16 Apr 2012

Server 8 and the downward slide of IIS

Microsoft Windows Server 8 (BETA) is out then, resplendent with controversial Metro GUI and a raft of new features covering (mostly) enhanced virtualisation and storage. I've worked with MS Server throughout my IT career, and although my core business focus these days is for Linux it's still a feature of the Cirronix support umbrella, and one which although I'm quite happy with is becoming somewhat of a niche request. Say what? I hear you say, Microsoft? A niche product? Surely there must be some mistake? Well.....

There's no doubting MS Server as the tool for the job where corporate networks are concerned, business runs off Active Directory, business desktops run Windows, business documents and email flow via an MS Office/Outlook combo and it's all nice and easy for the point and clickers to administer, however across the public facing internet it's a completely different story with IIS market share slipping considerably in recent years (Fig:1).

Fig:1 - Market Share for Top Servers 1995/2012

So, what's the deal, why is Apache so widely used? Well, people aren't idiots, it isn't a 'web trend'. Apache is much tighter, easier to work with, quicker to develop solutions on, more secure, cheaper, and Microsoft has yet to produce anything to rival it for web delivery, and let's be honest, it's very doubtful that they ever will, simple efficiency and value for money isn't something they're known for.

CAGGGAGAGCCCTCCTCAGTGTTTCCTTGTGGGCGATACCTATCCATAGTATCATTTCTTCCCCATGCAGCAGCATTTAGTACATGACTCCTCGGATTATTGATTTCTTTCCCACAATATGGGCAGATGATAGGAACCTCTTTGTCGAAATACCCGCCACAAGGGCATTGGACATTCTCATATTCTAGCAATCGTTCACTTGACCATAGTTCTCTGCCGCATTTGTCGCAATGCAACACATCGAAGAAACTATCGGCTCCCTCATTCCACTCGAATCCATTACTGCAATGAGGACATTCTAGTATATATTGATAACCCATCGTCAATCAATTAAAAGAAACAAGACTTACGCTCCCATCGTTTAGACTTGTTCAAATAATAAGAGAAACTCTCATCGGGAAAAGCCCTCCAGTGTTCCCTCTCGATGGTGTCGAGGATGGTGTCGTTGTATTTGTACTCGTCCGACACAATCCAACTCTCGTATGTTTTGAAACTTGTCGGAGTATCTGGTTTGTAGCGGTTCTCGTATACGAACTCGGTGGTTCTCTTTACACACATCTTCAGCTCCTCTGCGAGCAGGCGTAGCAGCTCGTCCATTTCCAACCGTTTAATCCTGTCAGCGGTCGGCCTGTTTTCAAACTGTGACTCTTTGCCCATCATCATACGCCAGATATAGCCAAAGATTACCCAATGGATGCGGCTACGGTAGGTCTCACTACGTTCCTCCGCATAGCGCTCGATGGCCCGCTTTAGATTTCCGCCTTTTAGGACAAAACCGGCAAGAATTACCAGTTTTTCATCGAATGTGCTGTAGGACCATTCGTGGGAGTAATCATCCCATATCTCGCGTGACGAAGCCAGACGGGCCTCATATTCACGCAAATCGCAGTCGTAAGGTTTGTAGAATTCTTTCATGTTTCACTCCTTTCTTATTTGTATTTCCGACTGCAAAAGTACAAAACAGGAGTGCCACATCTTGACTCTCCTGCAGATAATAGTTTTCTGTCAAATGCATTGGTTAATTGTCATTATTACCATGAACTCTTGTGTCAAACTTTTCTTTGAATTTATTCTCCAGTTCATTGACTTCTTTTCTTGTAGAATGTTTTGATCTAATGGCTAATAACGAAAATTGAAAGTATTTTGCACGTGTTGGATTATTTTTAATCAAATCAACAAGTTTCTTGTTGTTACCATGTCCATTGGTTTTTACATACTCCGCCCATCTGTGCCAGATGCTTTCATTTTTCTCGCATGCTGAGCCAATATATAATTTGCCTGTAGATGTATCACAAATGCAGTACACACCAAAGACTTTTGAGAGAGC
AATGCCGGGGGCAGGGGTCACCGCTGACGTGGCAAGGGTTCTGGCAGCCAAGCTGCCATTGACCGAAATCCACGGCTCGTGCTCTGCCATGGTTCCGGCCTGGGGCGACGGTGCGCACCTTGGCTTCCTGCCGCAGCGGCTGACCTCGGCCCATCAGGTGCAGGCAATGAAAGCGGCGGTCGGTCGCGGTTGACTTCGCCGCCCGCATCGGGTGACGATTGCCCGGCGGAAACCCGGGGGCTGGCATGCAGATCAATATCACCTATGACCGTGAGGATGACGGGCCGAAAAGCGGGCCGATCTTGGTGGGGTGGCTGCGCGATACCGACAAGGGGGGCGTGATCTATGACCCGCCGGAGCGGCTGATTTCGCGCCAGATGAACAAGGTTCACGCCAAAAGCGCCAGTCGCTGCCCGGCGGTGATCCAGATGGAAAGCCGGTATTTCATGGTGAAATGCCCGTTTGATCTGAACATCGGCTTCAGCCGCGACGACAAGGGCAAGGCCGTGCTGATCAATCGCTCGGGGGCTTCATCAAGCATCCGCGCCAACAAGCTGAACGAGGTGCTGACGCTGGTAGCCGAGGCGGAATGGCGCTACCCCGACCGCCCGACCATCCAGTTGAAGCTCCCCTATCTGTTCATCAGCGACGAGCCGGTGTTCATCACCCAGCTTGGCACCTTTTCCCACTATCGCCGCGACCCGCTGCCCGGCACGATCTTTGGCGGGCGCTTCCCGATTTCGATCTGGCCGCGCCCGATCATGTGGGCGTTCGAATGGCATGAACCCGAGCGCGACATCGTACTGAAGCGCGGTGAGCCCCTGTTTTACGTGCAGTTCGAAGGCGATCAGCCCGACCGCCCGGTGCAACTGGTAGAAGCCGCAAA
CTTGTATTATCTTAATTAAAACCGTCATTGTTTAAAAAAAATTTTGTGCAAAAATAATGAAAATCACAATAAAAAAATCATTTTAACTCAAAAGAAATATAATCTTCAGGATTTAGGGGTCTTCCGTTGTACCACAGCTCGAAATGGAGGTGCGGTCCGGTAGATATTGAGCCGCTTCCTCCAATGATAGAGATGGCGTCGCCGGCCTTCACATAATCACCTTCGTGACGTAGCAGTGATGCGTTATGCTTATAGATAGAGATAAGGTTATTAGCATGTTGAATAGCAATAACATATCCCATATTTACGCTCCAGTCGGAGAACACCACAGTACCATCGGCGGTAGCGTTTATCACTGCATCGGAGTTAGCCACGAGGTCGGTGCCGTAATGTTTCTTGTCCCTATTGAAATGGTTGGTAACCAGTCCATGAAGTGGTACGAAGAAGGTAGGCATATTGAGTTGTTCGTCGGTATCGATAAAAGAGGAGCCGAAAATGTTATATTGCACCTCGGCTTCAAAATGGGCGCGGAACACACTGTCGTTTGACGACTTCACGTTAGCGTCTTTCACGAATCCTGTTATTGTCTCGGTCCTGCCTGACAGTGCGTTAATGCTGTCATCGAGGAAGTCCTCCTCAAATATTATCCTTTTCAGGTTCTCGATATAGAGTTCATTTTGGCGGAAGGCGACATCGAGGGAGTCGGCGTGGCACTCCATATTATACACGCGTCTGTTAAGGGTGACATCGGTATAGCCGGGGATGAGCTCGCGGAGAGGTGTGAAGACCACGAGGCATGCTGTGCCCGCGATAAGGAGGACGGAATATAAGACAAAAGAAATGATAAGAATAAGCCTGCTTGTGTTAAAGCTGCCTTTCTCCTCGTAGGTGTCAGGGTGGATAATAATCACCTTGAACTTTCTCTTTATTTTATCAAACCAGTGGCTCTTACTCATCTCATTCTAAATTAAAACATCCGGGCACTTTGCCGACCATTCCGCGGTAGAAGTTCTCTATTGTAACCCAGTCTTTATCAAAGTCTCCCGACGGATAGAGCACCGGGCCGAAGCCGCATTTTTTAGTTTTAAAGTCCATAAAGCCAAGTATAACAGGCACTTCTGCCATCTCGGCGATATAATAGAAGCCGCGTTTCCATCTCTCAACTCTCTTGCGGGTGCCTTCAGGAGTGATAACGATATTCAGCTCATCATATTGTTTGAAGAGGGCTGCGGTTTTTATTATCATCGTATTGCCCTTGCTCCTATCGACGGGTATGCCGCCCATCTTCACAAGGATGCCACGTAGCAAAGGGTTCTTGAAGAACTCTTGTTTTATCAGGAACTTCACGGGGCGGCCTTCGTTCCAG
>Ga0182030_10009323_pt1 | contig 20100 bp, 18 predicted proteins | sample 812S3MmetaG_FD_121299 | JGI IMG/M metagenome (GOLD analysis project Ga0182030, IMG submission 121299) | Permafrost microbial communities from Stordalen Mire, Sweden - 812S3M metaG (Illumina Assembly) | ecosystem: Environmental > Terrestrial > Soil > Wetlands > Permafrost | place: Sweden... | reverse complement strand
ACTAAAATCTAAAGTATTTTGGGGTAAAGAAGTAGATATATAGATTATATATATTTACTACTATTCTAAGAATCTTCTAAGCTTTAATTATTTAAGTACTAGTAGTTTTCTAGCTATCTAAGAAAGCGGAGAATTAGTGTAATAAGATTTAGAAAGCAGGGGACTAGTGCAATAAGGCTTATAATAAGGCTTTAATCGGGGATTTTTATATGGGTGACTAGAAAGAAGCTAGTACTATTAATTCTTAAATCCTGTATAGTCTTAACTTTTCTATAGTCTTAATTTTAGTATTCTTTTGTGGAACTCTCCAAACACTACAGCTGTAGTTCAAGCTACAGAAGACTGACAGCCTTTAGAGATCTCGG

They've tried, in their own bloated way, to raise the game by offering funky solutions way above what's actually required for webscaling. Take the Web Farm Framework, admittedly a great idea in theory but an administration and operational nightmare in the real world with forums full of confused and desperate tales of failed implementations bemoaning lost days, weeks and months (Here's an alternative solution if you're struggling - http://blog.cirronix.com/2012/03/easy-sync-for-iis7-no-web-farm-required.html)

They say imitation is the sincerest form of flattery, which must be why they (MS) are pushing the Server 8 'core' install for Powershell (CLI) based admin. Quite amusing when you think about it, and especially as it (Powershell) responds to basic Linux commands. Linux server has been doing a sterling job via the CLI for years, so why change platform for a pseudo version which isn't going to do as good a job, costs substantially more, isn't as secure and requires an expansive learning curve to master the hundreds of new 'cmdlets'. There again, it will provide MS with a whole new area of training and certification, which as we all know is a big earner for them.

And what of the Metro GUI? (Fig:2). There's been a fair bit of noise berating inclusion but in all honestly I quite like it, seriously, I really do. It's a move away from that tired old Windows 95-esque look toward something resembling coherent simplification (albeit on the surface), which is long overdue. And in response to why a tablet interface is offered as an option in a server OS, well, you may have heard of the iPad? Not all server admin is done from the desktop these days. Yes, really, can you believe it? No need to be on-site 9-5? Cool, Starbucks it is then.

Fig:2 - The MS Server 8 Metro GUI

That said, SSH is still King, a few funky tiles aren't going to take over the Internet, and nor would I ever recommend Starbucks for anything other than an over priced latte.

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